Nationwide March for Science comes to Corvallis

Valerie Maule, Multimedia Contributor

“What do we want? Science! When do we want it? After peer review!”

Chants such as these could be heard from the nearly one thousand people who walked in the Corvallis March for Science, one of many such events held across the country on Earth Day (April 22) to protest President Trump’s rejection of climate science and other science-related issues.

To Bill Meyer, who volunteered to ensure the marchers were going in the right direction, the high turnout was a surprise.

“I expected a lot of people, but not this many,” Meyer said.

Jake Wehrman was a participant in the march. For Wehrman, it was meant to be send a message that there is a significant portion of population who are passionate about science, and that it is time to stand in support of factual research.

“I think scientists generally, from what I’ve seen, have not wanted to get into the political realm and they generally want to do their work behind the scenes,” Wehrman said. “Now I think we are—as scientists—kind of forced to get into the discussion.”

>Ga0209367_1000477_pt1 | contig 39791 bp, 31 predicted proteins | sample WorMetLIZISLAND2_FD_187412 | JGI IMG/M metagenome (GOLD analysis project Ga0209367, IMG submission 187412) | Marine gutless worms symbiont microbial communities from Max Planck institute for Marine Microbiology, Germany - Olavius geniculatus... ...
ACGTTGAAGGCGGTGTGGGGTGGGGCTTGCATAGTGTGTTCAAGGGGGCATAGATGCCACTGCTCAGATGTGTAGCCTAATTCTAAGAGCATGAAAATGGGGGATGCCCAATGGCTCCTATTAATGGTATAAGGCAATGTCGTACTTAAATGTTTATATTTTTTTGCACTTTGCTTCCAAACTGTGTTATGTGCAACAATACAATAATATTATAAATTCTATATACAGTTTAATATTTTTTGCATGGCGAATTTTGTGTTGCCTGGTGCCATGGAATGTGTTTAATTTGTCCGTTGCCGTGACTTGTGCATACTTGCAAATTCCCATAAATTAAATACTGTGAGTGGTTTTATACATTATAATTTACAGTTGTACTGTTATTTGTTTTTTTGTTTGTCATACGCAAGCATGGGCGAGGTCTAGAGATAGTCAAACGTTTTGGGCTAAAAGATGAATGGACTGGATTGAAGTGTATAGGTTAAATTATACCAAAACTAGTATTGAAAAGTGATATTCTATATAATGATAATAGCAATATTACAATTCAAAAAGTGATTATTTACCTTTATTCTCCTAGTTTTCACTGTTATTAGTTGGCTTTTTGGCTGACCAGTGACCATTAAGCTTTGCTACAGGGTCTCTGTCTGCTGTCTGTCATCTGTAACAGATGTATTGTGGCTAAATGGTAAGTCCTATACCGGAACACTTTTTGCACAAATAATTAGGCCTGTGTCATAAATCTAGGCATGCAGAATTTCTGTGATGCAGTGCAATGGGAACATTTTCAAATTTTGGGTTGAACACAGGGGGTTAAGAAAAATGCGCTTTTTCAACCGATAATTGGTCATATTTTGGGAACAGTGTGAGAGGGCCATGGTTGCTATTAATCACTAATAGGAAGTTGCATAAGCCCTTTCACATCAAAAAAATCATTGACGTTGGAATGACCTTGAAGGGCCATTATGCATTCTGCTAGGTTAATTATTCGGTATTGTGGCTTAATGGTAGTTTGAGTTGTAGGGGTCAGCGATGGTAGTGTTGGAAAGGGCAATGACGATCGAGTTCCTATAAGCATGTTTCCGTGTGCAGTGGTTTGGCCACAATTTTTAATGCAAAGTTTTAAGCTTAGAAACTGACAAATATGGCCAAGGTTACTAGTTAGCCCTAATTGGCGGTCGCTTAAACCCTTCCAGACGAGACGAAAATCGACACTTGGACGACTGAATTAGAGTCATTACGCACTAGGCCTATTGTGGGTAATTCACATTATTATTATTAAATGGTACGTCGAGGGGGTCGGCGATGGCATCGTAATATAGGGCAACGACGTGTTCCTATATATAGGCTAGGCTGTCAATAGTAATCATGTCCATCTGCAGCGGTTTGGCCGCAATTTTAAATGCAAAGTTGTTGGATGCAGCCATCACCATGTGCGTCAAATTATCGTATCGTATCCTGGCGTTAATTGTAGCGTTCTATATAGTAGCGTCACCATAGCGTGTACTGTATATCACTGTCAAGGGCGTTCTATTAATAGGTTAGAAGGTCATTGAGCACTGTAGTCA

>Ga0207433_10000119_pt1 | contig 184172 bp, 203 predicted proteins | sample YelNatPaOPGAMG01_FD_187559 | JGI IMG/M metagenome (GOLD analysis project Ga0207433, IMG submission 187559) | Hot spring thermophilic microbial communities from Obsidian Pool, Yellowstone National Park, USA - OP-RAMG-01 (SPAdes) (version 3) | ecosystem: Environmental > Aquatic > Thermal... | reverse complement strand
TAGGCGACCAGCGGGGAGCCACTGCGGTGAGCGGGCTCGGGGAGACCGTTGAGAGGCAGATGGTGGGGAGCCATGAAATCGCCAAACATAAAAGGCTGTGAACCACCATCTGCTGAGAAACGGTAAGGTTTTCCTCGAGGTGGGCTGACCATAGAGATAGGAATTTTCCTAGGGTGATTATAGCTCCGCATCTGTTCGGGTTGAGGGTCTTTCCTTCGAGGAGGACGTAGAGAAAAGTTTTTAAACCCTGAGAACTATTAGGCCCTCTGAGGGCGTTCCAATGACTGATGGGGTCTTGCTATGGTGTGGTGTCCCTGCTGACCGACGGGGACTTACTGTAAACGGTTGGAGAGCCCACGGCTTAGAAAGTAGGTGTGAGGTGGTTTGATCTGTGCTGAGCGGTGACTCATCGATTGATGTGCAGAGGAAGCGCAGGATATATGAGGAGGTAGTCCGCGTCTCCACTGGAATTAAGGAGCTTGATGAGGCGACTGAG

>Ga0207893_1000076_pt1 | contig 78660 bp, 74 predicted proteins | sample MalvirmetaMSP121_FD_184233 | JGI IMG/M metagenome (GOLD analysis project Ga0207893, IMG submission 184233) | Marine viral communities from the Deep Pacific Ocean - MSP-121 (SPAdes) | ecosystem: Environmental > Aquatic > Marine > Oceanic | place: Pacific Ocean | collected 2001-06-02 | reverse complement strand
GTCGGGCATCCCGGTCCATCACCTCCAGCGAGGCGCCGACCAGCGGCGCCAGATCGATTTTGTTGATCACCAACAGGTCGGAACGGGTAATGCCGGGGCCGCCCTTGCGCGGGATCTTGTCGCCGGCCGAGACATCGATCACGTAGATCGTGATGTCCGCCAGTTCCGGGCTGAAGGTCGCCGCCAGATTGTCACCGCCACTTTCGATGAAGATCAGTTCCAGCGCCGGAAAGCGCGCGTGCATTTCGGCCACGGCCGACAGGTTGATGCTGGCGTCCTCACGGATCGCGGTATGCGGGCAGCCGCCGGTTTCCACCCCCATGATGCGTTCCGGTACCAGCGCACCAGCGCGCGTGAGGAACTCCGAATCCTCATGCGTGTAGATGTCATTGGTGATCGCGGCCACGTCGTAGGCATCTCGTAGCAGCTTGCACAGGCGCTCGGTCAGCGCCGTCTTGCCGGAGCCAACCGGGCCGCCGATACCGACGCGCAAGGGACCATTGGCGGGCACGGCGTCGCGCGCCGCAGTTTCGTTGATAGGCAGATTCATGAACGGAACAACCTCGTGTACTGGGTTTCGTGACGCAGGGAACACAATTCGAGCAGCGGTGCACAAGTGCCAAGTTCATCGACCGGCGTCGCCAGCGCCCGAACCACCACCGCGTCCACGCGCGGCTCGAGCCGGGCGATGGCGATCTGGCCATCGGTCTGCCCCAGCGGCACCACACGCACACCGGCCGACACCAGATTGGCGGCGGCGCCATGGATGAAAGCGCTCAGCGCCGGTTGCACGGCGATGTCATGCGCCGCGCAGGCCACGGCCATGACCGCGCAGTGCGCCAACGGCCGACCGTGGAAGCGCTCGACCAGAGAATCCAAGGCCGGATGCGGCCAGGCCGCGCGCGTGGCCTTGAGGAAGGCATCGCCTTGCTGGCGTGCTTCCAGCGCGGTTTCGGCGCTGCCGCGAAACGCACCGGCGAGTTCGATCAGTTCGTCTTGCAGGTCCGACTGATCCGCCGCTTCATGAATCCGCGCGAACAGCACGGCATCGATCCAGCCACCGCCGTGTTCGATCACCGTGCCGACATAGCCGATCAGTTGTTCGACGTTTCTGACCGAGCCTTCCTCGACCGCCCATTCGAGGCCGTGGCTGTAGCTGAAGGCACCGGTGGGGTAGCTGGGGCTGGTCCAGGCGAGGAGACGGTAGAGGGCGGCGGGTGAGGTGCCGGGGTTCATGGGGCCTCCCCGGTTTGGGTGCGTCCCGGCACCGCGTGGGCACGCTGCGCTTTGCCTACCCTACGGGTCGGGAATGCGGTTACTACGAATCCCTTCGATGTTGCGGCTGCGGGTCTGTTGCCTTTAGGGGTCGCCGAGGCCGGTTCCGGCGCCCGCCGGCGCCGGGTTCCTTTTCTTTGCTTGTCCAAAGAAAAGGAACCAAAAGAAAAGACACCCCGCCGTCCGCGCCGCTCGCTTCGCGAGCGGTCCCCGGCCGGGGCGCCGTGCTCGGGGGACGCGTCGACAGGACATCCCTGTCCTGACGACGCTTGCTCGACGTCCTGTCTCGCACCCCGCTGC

Jennifer Rowe, another march participant who was with Wehrman, added her belief that science needs to become political because of the danger that comes with allowing politicians to skew facts in a way that fulfills their own agendas.

“We’re concerned because that undermines the value of our research and our place as scientists to just provide pure objective information,” Rowe said. “If people are taking that information and then skewing it and misinterpreting it, and creating a whole sort of following of people who aren’t understanding the facts, then that’s just very detrimental to our nation, to our environment, to everything that scientists stand for.”

Biologist Donelle Schwalm explained her fear of science not supportive of a particular political ideology being defunded.

“Politicians have been politicising science since Galileo. It’s always an issue and for the most part we avoid advocacy because we don’t want people to misconstrue our science for opinion,” Schwalm said. “(My concern is the) defunding of science that doesn’t support specific political beliefs, which I think is a huge flaw. It harms our citizenry, it harms our country, it harms our future.”